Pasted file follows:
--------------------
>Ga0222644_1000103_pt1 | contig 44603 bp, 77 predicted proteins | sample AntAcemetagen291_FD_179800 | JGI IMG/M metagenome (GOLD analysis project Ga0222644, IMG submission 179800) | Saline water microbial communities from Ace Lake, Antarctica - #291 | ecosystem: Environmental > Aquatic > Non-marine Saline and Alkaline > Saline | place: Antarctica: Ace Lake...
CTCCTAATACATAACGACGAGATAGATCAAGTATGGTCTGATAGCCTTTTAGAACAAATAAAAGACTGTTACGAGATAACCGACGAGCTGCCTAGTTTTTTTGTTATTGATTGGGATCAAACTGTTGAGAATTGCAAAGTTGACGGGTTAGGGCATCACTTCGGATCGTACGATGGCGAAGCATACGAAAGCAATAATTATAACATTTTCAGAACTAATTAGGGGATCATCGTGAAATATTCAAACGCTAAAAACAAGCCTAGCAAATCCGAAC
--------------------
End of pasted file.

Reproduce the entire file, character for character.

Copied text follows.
>Ga0222644_1000103_pt1 | contig 44603 bp, 77 predicted proteins | sample AntAcemetagen291_FD_179800 | JGI IMG/M metagenome (GOLD analysis project Ga0222644, IMG submission 179800) | Saline water microbial communities from Ace Lake, Antarctica - #291 | ecosystem: Environmental > Aquatic > Non-marine Saline and Alkaline > Saline | place: Antarctica: Ace Lake...
CTCCTAATACATAACGACGAGATAGATCAAGTATGGTCTGATAGCCTTTTAGAACAAATAAAAGACTGTTACGAGATAACCGACGAGCTGCCTAGTTTTTTTGTTATTGATTGGGATCAAACTGTTGAGAATTGCAAAGTTGACGGGTTAGGGCATCACTTCGGATCGTACGATGGCGAAGCATACGAAAGCAATAATTATAACATTTTCAGAACTAATTAGGGGATCATCGTGAAATATTCAAACGCTAAAAACAAGCCTAGCAAATCCGAAC